4

I'm confused about distinguishing the meaning difference in scope of negation.

  1. This is a common mistake.
  2. This is an uncommon mistake.

I know that (1) means the mistake occurs often, and (2) means the mistake rarely occurs.

However, in these sentences,

  1. This is a not uncommon mistake.
  2. This is not an uncommon mistake.

I don't know the exact meaning in (4).

I know the negative item 'not' in (3) goes with "un" in "uncommon". Therefore, this sentence can be paraphrased as " This is somewhat common."

But, I don't get the meaning (4); however, I acknowledged that the negation scope (not) goes with "is".

Does sentence (4) have same meaning with (1)? (I just erased two negative items "not" and "un")

Or is there any other interpretation about (4)?

  • Comments are not for extended discussion; this conversation has been moved to chat. – snailcar Jul 1 '18 at 22:21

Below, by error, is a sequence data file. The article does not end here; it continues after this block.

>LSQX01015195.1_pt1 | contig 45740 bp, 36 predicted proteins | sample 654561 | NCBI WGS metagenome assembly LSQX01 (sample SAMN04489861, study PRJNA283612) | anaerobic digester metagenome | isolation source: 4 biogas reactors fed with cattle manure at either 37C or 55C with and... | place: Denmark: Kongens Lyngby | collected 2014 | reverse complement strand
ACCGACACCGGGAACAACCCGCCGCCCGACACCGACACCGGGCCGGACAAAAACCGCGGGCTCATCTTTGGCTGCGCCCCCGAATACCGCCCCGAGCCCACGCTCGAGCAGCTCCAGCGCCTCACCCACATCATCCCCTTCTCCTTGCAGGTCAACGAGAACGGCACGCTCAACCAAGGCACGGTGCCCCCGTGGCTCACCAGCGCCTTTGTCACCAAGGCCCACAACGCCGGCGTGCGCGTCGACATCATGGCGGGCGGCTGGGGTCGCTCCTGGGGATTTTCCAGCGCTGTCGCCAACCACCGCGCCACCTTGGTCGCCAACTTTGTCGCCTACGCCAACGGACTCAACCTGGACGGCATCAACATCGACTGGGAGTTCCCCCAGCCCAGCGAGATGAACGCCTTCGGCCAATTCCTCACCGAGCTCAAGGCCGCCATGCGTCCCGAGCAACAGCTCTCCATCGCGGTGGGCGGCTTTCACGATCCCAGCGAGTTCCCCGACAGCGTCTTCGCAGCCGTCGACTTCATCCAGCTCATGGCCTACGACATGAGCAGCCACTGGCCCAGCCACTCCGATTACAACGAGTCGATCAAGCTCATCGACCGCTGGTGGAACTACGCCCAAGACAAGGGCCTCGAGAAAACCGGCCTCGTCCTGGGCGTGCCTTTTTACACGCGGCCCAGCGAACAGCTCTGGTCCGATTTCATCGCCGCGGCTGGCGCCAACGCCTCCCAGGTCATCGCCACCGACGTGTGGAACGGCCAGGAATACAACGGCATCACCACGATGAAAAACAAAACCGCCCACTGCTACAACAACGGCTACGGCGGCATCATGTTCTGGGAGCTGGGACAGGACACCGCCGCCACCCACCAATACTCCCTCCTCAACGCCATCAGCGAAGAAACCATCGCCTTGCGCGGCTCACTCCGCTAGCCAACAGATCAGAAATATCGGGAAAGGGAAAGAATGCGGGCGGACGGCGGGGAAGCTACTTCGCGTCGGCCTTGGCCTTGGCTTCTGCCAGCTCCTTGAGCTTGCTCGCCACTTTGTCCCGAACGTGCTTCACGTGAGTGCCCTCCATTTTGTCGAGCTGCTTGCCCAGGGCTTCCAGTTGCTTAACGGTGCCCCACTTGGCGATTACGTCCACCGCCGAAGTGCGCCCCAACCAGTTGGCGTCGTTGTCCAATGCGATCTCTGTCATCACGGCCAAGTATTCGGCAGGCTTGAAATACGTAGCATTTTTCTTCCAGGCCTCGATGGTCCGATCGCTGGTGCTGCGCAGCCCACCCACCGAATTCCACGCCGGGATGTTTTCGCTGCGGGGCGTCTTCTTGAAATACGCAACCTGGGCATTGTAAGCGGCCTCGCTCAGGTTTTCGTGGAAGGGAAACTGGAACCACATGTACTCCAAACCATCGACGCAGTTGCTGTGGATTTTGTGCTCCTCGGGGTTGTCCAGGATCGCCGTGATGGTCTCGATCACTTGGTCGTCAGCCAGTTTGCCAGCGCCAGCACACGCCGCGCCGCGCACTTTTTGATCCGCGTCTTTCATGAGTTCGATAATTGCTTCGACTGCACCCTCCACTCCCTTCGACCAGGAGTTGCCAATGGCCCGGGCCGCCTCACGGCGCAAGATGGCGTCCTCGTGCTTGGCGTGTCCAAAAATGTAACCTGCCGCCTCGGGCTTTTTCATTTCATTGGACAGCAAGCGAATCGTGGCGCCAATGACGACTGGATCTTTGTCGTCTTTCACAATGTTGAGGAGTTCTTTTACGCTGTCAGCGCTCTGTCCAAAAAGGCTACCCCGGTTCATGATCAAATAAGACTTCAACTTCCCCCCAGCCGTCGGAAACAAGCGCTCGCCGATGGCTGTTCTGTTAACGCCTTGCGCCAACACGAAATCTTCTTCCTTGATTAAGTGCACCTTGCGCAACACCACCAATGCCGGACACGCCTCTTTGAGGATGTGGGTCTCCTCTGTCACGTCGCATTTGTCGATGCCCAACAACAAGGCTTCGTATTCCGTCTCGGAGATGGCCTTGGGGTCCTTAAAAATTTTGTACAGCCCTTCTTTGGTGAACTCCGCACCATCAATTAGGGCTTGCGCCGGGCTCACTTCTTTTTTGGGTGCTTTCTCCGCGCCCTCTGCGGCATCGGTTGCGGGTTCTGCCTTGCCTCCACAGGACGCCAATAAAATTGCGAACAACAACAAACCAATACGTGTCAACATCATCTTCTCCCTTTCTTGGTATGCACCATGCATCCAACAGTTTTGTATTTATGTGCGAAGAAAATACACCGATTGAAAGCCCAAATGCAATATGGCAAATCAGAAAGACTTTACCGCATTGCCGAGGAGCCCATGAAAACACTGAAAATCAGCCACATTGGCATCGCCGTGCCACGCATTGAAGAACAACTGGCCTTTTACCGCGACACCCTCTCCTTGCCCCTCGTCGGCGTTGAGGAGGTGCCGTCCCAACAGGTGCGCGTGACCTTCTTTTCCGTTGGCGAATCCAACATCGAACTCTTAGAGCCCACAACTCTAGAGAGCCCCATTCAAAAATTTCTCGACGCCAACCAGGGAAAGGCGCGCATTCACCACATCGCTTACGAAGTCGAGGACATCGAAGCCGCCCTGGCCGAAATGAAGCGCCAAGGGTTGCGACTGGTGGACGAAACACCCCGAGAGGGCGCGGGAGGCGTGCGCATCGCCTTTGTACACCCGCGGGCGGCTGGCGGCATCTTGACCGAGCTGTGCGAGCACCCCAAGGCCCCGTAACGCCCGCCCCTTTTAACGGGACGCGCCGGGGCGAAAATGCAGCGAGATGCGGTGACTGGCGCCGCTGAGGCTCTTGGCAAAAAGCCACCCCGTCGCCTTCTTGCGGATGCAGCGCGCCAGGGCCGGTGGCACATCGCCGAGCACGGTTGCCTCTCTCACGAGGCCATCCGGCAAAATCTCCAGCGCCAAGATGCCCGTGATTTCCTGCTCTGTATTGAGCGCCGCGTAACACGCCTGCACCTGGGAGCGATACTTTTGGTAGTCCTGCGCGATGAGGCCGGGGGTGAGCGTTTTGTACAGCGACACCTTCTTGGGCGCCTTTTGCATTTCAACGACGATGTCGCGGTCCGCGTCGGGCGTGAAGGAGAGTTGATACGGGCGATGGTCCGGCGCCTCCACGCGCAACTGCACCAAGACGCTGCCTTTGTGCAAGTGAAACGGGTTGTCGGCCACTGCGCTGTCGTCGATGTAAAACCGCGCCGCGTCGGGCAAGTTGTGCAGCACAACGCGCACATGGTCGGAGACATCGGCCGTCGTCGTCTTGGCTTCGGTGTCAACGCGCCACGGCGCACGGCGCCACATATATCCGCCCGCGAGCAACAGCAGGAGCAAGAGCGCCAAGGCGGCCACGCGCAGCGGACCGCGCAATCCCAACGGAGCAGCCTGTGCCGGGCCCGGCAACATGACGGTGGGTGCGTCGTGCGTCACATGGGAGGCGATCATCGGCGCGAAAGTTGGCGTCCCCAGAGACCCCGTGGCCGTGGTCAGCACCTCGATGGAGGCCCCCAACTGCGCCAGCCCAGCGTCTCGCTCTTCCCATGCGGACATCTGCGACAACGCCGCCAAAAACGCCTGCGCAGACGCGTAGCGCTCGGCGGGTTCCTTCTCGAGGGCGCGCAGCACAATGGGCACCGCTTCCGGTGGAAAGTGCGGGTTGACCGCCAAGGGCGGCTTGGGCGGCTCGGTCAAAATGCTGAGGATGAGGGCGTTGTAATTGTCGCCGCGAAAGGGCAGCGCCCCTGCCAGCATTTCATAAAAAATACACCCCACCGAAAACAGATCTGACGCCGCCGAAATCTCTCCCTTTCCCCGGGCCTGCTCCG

1

Both of your examples #3 and #4 mean more or less the same thing. #3 is just a different and less common style that sometimes works better in a longer sentence, possibly when comparing with other negations. For example:

She is not often sad (so it's unusual to see her sad today)

She is often not sad (but not happy either).

The reason is that it shifts the negation from the adverb often to the adjective sad, not-often vs. not-sad.

In a similar way your example shifts the negation from the adjective to the noun. The first says the mistake is of type not-X, while the second says it's not a type-X-mistake. As I said, it's a difference that, in this case, makes no difference in meaning, but might in a different context:

This is a not-uncommon procedure (so we should have nothing to worry about)

This is not an uncommon procedure (but it's not a particularly common procedure either).

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